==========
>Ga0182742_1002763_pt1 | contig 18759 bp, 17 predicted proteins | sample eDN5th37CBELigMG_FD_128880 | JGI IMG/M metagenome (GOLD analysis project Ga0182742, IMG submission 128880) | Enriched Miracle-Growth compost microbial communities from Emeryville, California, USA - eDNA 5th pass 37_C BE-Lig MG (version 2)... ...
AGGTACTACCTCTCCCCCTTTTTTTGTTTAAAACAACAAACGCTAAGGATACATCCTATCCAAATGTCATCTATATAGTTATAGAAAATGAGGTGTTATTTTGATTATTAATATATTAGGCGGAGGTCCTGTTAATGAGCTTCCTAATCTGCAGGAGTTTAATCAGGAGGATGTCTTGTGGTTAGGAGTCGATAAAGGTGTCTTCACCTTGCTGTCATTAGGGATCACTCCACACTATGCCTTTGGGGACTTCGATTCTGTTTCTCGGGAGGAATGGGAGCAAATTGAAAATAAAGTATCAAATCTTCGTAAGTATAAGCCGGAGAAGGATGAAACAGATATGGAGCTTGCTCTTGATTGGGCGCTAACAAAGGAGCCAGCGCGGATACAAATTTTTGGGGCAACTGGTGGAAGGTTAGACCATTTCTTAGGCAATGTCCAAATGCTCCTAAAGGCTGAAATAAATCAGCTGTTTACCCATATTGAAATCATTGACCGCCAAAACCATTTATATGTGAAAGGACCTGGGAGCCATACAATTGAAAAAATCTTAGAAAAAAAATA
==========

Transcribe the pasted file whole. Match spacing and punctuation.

>Ga0182742_1002763_pt1 | contig 18759 bp, 17 predicted proteins | sample eDN5th37CBELigMG_FD_128880 | JGI IMG/M metagenome (GOLD analysis project Ga0182742, IMG submission 128880) | Enriched Miracle-Growth compost microbial communities from Emeryville, California, USA - eDNA 5th pass 37_C BE-Lig MG (version 2)... ...
AGGTACTACCTCTCCCCCTTTTTTTGTTTAAAACAACAAACGCTAAGGATACATCCTATCCAAATGTCATCTATATAGTTATAGAAAATGAGGTGTTATTTTGATTATTAATATATTAGGCGGAGGTCCTGTTAATGAGCTTCCTAATCTGCAGGAGTTTAATCAGGAGGATGTCTTGTGGTTAGGAGTCGATAAAGGTGTCTTCACCTTGCTGTCATTAGGGATCACTCCACACTATGCCTTTGGGGACTTCGATTCTGTTTCTCGGGAGGAATGGGAGCAAATTGAAAATAAAGTATCAAATCTTCGTAAGTATAAGCCGGAGAAGGATGAAACAGATATGGAGCTTGCTCTTGATTGGGCGCTAACAAAGGAGCCAGCGCGGATACAAATTTTTGGGGCAACTGGTGGAAGGTTAGACCATTTCTTAGGCAATGTCCAAATGCTCCTAAAGGCTGAAATAAATCAGCTGTTTACCCATATTGAAATCATTGACCGCCAAAACCATTTATATGTGAAAGGACCTGGGAGCCATACAATTGAAAAAATCTTAGAAAAAAAATA